1. Evolutionary interpretations and theories are taught:
a. Dogmatically as facts of earth history,
b. Protectively, without criticism of weaknesses and
c. Exclusively, without competition, as the only
scientifically acceptable way of thinking about the world.
d. Under an erroneous definition of science distorted by
injecting belief in a totally materialistic, uncreated universe.
2. This is wrong because:
a. It is poor science.
1) There is no place for dogma in science. What cannot be proved to be fact should not
be taught as fact.
2) Theories in science should not be protected. They must always be open to critical
3) All ideas in science should be open to competition with alternative ideas.
4) Science properly defined is a method, not a belief.
b. It is poor teaching methodology to stifle criticism or
competition of ideas.
c. Dogmatic, protective, exclusive teaching of evolution
denies to Christians and other religious students their constitutionally guaranteed right
to the free exercise of their faith.
1. The observable, reproducible scientific data should be clearly
distinguished from theories, interpretations and speculative historical scenarios.
2. Students should understand that in interpreting scientific
a. Science correctly defined does not require scientists
to believe in a materialistic universe that is closed off from divine activity and
b. It is no less "scientific" to believe in
creation rather than in evolution.
c. The core competing principles of evolution and creation
are the origin of biological designs (1) by spontaneous materialistic processes or (2) by
intelligent purposeful design, respectively. (Note: "Spontaneous" means without
any input of intelligence, purpose, plan, design, goal, etc.)
d. It is proper in science to consider the evidence for
and against both explanations for the origin of biodesigns.
3. The assumptions basic to each interpretation should be clearly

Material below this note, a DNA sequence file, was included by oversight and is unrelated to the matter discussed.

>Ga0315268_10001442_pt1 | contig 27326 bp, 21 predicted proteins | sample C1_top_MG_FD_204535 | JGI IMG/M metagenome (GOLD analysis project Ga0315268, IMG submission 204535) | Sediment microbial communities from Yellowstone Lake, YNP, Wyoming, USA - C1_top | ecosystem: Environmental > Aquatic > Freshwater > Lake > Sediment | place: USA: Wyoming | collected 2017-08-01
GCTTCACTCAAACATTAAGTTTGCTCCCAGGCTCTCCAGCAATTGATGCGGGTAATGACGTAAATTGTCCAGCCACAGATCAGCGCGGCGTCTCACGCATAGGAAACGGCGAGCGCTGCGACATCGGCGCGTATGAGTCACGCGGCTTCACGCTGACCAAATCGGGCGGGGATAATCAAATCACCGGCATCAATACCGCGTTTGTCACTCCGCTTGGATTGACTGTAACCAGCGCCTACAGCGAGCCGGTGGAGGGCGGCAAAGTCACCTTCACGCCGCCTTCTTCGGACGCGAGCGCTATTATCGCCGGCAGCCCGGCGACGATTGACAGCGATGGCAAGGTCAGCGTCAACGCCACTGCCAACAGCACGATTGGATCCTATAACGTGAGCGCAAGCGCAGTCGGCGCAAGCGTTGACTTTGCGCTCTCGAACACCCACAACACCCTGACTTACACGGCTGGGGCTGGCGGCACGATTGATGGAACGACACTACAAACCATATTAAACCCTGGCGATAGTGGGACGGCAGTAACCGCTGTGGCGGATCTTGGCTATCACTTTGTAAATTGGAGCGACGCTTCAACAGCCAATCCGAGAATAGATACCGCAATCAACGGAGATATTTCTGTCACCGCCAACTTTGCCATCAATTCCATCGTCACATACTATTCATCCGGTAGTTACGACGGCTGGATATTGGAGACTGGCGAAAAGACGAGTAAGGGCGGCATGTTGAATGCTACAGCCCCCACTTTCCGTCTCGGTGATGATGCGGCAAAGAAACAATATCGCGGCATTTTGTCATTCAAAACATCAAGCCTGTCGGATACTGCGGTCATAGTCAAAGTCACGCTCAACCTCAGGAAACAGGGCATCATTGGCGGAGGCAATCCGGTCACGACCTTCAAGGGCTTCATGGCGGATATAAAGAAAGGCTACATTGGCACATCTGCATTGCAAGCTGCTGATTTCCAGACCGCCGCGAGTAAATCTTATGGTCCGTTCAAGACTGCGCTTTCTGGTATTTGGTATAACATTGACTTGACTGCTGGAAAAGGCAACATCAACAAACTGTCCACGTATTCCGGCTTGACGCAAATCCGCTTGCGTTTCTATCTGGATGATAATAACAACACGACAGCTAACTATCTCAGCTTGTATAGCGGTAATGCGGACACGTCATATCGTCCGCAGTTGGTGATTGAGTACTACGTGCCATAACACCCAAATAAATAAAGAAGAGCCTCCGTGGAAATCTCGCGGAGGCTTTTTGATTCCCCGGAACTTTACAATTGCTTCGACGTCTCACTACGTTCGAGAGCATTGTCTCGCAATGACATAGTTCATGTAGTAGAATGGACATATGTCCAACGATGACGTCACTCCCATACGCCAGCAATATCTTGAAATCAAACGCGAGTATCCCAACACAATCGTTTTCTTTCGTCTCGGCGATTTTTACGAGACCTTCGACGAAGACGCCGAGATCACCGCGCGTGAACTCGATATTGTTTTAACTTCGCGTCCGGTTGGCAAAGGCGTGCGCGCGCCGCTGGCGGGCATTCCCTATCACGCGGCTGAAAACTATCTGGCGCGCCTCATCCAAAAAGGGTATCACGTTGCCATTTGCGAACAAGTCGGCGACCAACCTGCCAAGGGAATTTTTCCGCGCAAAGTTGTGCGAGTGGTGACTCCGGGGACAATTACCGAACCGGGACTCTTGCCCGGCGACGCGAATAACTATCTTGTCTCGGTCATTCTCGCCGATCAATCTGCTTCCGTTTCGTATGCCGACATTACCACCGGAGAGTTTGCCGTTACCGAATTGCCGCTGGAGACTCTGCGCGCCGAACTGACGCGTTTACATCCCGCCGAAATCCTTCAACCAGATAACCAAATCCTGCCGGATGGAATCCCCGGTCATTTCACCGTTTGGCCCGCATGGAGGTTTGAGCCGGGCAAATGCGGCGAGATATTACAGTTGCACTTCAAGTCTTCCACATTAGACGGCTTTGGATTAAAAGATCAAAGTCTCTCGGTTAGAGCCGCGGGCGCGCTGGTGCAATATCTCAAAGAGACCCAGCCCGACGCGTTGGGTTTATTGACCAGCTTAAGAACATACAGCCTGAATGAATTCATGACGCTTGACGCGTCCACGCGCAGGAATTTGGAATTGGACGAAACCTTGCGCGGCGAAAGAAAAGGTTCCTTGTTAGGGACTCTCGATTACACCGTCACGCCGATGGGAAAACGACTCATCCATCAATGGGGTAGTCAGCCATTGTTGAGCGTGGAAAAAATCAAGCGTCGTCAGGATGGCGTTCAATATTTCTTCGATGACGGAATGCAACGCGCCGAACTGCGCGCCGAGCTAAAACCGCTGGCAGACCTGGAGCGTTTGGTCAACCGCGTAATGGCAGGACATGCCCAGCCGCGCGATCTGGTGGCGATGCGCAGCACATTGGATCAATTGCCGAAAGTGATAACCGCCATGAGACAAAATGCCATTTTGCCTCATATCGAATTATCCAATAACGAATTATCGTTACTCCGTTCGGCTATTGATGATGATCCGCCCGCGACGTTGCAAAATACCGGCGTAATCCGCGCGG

understood. They are:
a. For evolution
(1) That spontaneous materialistic processes produced all characteristics of all
(2) That all species are related by descent from one or a few common ancestors.
(3) That biological variation has in effect been unlimited (i.e., from amoeba to
university professor in just 3 billion years.)
b. For creation
(1) That the origin and basic characteristics of each species are the product of
intelligent purposeful design.
(2) That living and extinct species of organisms exist in groups or "kinds"
which have always been separate from each other.
(3) That variation is limited within the boundaries of the created kinds.
4. Both of these opposed ways of looking at the world are
assumptions or beliefs. Neither can be proved conclusively by science to be either right
or wrong. They are faith propositions grounded in two mutually contradictory philosophical
views of the world.
5. It is very important to distinguish carefully between
assumptions, observed reproducible data, theories and speculative scenarios.
6. Competing interpretations and theories should be
critically evaluated in science. This means that both their weaknesses and strengths
should be examined in the light of assumptions, data and logic. In particular, students
should have access in the classroom to information in the secular scientific literature
which reveals the weaknesses, difficulties and failures of evolutionary theories.
7. No interpretation or theory of origins should be taught
as a fact of earth history unless it can be proved, demonstrated conclusively to be
8. Students should have the opportunity to introduce and
place alternative interpretations in competition, in classroom discussion and debate, as
well as in special research papers written from an alternative
9. Students should be charged with the intellectual
responsibility of assessing the relative merits of the two sets of assumptions (given in
3, a-b, above), in the light of pertinent scientific data and logical arguments.
10. Each student should be left free to come to a personal
decision as to which explanation of origins, evolution or creation, is preferred, superior